Cyber security is a growing concern. Is it part of your annual vendor review process?
A recent report in Pensions & Investments (free registration required) cites Graig Vicidomino, associate director at Crystal & Co., a New York-based insurance broker, noting that while DC plan sponsors have not asked about cyberinsurance for their plans, in the past 12 to 24 months they've been asking much more about the coverage that their current or potential service providers have.
According to a post on 401khelpcenter.com, here are some questions that plan fiduciaries (and, arguably, those who advise them) should ask:
- Does the service provider conduct periodic risk assessments to identify cyber security threats, vulnerabilities, and potential business consequences?
- What are the service provider's processes and systems for dealing with cyber security threats and protection of personally identifiable information?
- Does the service provider have an annual independent assessment made of its cyber security processes?
- Does the service provider have a Chief Information Security Officer or equivalent position?
- Does the company have a privacy and security policy, and does the policy apply to personally identifiable information of retirement plan clients?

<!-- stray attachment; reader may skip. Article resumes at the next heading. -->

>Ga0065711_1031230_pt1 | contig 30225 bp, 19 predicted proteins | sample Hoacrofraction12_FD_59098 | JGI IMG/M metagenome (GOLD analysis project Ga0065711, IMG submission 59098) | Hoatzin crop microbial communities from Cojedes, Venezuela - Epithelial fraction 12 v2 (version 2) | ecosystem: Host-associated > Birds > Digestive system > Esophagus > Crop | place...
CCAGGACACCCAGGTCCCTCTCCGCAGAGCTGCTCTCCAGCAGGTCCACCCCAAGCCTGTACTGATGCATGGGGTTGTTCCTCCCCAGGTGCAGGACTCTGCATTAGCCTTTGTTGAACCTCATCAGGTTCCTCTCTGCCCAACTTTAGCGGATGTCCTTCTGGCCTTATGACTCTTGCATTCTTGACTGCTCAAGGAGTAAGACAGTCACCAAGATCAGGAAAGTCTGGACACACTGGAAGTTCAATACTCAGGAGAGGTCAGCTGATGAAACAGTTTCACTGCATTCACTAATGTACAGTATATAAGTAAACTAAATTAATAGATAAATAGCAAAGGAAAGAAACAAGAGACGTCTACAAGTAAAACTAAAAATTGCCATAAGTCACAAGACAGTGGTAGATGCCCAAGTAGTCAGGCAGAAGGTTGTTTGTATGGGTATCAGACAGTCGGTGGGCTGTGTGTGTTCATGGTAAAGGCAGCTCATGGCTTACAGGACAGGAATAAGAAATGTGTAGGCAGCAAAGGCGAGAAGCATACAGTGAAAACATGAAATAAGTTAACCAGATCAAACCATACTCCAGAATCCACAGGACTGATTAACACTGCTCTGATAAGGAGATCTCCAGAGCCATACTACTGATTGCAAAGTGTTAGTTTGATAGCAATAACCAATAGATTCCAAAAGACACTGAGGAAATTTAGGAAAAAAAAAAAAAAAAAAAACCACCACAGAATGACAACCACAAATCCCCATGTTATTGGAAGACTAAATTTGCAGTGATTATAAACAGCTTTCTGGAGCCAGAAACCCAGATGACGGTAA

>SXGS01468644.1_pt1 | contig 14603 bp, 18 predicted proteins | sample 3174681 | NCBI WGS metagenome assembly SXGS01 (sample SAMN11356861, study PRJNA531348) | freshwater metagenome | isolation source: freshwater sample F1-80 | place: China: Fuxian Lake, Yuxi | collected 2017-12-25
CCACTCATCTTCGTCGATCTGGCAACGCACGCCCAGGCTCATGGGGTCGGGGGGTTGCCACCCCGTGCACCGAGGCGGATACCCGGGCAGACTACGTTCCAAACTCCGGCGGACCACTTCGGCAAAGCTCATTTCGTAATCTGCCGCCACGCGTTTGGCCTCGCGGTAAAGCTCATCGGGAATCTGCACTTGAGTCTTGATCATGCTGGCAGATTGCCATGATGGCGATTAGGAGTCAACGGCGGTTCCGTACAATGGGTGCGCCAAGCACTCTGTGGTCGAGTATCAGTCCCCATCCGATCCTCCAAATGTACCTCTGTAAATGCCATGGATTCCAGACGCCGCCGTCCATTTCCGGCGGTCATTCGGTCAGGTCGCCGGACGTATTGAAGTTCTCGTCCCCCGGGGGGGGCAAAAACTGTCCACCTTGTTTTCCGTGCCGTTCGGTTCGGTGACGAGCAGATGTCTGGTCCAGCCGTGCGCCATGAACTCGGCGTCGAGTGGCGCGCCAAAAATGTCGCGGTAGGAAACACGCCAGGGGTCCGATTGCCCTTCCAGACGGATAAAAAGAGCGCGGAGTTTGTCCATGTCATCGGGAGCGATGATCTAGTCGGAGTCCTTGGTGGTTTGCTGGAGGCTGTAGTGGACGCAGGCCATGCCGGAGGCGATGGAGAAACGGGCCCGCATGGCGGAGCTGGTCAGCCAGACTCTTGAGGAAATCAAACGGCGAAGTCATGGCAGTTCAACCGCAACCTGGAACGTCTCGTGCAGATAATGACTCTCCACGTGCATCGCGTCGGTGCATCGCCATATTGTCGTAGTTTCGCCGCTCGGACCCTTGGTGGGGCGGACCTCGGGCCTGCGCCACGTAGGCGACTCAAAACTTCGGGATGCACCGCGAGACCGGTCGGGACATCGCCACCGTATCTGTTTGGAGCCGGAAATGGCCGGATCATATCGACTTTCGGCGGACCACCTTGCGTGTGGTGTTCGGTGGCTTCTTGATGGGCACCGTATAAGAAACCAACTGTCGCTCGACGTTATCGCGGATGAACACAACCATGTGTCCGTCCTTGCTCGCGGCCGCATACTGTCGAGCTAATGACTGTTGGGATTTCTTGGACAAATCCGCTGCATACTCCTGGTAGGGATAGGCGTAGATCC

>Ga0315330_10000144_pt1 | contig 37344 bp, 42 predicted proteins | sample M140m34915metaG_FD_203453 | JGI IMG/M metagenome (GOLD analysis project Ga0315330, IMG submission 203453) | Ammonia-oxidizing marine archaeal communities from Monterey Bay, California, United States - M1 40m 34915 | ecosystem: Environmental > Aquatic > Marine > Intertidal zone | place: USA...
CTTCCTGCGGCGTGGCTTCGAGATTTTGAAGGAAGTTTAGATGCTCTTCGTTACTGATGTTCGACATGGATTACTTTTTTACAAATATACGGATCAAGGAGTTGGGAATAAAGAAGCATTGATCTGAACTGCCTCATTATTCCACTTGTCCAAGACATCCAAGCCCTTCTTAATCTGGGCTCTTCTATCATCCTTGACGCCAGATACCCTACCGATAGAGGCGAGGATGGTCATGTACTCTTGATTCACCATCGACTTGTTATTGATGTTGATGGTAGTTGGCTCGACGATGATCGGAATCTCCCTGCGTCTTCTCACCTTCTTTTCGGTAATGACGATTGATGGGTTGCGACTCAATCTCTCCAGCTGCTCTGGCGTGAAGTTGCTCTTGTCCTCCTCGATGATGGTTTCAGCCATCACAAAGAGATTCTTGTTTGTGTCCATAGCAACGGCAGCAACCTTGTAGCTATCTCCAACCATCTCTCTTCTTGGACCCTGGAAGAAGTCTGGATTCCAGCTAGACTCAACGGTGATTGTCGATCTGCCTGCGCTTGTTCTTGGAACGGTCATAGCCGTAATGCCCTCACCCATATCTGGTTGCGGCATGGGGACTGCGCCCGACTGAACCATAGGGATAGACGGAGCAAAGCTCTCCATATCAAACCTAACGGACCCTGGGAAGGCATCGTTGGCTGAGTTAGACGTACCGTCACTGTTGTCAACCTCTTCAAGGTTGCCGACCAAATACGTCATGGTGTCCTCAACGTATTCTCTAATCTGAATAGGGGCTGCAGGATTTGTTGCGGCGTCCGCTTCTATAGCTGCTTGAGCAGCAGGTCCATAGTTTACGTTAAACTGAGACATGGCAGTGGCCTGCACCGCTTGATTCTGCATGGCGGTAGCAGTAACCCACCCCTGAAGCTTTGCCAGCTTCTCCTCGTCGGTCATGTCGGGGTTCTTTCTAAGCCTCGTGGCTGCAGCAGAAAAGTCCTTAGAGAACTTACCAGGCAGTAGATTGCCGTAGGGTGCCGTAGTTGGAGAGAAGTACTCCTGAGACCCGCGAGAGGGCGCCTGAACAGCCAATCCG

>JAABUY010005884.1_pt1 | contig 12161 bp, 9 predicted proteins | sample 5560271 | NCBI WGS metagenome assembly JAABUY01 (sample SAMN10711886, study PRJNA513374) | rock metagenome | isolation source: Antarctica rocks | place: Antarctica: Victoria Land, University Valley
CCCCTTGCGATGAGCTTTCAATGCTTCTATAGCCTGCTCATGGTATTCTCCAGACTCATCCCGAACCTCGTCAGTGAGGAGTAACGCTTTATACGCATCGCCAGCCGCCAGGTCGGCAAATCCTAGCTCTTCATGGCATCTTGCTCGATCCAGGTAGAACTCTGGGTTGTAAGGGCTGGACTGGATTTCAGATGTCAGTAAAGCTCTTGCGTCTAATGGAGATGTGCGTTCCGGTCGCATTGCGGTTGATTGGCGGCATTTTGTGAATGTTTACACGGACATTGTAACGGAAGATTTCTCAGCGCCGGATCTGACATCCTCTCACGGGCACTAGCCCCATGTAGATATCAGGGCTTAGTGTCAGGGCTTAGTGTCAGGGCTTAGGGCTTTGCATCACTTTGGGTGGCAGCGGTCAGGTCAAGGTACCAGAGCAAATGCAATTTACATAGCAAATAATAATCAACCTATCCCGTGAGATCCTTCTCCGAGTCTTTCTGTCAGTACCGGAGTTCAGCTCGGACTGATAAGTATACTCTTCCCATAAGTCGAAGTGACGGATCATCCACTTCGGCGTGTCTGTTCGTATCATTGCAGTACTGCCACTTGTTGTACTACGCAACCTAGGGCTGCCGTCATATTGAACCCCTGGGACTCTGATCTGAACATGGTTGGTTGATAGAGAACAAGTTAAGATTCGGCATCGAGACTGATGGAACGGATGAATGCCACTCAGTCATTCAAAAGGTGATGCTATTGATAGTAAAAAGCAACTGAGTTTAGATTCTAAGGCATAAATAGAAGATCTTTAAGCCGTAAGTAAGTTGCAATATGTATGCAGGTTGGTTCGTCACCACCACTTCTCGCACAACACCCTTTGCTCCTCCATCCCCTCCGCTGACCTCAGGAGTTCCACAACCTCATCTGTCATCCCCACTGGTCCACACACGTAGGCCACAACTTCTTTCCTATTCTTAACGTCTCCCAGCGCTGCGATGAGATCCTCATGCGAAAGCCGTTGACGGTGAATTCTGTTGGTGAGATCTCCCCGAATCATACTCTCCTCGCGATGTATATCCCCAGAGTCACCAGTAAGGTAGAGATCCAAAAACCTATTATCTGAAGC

- Is the company's policy clear with respect to storing personally identifiable information on laptops and portable storage devices? What is that policy?
- Is advanced authentication used by the company? Can the service provider explain the process?
- Are technology systems regularly updated?
- Does the service provider have policies on storing personally identifiable information including where it is stored, how long it is stored, and how it is eliminated?
- Are all personnel who come in contact with personally identifiable information trained on adequate protection of the information?
- Does the company carry cyber security insurance? If yes, provide an overview of the coverage.
- Has the company experienced any security breaches? If yes, explain.